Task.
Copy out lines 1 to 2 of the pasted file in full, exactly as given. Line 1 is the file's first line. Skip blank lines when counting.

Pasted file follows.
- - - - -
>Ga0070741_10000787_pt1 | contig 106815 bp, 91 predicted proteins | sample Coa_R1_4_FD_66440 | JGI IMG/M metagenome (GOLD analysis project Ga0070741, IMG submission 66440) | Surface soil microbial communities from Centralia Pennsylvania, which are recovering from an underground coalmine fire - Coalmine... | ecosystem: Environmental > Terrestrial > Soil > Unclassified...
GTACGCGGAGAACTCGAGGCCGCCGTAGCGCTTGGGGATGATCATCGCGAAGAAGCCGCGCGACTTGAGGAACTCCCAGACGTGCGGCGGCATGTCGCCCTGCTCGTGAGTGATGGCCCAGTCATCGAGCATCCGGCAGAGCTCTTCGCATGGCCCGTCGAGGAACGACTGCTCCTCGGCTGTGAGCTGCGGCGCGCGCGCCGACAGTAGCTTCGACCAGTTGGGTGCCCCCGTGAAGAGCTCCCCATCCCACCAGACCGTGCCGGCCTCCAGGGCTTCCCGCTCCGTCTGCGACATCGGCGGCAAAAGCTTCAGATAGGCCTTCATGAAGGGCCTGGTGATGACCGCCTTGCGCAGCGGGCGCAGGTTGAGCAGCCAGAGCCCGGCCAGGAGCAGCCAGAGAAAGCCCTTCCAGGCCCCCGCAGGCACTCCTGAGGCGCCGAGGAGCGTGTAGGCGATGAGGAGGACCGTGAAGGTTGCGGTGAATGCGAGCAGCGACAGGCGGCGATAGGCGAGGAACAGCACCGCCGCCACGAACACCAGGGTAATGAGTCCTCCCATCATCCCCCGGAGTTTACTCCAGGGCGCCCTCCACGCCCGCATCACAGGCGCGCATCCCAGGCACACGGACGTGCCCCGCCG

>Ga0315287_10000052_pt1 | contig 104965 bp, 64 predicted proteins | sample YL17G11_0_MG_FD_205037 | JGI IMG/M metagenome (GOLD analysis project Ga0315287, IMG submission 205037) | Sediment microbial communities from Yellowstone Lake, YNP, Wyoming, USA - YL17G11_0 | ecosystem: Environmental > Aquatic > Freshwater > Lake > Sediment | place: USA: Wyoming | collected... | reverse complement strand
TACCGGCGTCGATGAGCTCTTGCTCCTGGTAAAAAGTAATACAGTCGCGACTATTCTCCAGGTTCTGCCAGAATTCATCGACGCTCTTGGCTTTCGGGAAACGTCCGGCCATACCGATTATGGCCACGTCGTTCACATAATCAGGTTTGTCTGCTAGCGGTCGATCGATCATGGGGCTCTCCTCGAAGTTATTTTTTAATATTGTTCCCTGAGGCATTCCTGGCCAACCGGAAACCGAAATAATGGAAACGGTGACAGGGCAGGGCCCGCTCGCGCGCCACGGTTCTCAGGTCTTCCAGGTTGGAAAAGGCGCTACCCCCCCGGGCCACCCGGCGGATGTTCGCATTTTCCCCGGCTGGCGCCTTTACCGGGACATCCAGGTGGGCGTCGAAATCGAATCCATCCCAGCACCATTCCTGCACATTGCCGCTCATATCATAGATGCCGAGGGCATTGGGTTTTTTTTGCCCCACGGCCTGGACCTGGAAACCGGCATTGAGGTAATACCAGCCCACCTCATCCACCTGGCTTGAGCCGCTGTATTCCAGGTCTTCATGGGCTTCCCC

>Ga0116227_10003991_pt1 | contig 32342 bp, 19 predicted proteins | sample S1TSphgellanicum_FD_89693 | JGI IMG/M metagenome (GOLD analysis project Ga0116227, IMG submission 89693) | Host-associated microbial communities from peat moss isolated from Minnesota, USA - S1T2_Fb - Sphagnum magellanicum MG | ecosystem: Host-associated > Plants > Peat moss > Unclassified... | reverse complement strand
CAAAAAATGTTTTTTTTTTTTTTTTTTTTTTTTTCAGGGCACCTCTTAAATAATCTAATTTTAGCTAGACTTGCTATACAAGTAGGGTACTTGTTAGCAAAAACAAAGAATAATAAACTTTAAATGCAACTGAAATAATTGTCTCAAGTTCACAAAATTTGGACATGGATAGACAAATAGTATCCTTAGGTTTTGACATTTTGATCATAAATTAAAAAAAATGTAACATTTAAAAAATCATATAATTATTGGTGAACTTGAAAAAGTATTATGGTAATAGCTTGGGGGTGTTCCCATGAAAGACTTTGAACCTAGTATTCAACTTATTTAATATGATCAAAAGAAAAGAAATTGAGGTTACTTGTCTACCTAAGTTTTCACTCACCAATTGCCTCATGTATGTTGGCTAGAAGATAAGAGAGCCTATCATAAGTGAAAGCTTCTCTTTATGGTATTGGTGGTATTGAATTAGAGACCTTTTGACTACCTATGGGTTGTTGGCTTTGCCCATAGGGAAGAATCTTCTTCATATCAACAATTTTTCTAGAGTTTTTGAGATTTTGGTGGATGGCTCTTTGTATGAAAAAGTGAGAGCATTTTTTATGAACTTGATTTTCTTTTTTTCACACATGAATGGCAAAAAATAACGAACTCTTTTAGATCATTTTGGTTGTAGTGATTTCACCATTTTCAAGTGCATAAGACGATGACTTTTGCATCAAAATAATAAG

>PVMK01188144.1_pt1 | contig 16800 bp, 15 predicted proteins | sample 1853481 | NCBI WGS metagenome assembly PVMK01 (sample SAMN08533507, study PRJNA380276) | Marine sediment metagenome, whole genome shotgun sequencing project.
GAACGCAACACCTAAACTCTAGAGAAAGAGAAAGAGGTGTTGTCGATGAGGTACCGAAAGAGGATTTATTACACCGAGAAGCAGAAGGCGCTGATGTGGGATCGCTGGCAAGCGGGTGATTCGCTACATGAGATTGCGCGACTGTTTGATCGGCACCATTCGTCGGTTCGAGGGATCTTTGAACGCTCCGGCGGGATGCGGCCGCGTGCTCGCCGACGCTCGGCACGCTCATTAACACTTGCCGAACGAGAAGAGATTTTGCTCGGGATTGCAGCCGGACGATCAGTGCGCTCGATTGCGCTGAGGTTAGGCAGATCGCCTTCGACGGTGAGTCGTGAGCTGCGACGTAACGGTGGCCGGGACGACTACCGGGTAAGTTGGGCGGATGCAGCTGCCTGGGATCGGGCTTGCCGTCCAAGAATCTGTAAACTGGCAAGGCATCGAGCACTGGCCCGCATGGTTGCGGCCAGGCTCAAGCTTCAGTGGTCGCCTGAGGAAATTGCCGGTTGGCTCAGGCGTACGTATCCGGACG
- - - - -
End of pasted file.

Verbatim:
>Ga0070741_10000787_pt1 | contig 106815 bp, 91 predicted proteins | sample Coa_R1_4_FD_66440 | JGI IMG/M metagenome (GOLD analysis project Ga0070741, IMG submission 66440) | Surface soil microbial communities from Centralia Pennsylvania, which are recovering from an underground coalmine fire - Coalmine... | ecosystem: Environmental > Terrestrial > Soil > Unclassified...
GTACGCGGAGAACTCGAGGCCGCCGTAGCGCTTGGGGATGATCATCGCGAAGAAGCCGCGCGACTTGAGGAACTCCCAGACGTGCGGCGGCATGTCGCCCTGCTCGTGAGTGATGGCCCAGTCATCGAGCATCCGGCAGAGCTCTTCGCATGGCCCGTCGAGGAACGACTGCTCCTCGGCTGTGAGCTGCGGCGCGCGCGCCGACAGTAGCTTCGACCAGTTGGGTGCCCCCGTGAAGAGCTCCCCATCCCACCAGACCGTGCCGGCCTCCAGGGCTTCCCGCTCCGTCTGCGACATCGGCGGCAAAAGCTTCAGATAGGCCTTCATGAAGGGCCTGGTGATGACCGCCTTGCGCAGCGGGCGCAGGTTGAGCAGCCAGAGCCCGGCCAGGAGCAGCCAGAGAAAGCCCTTCCAGGCCCCCGCAGGCACTCCTGAGGCGCCGAGGAGCGTGTAGGCGATGAGGAGGACCGTGAAGGTTGCGGTGAATGCGAGCAGCGACAGGCGGCGATAGGCGAGGAACAGCACCGCCGCCACGAACACCAGGGTAATGAGTCCTCCCATCATCCCCCGGAGTTTACTCCAGGGCGCCCTCCACGCCCGCATCACAGGCGCGCATCCCAGGCACACGGACGTGCCCCGCCG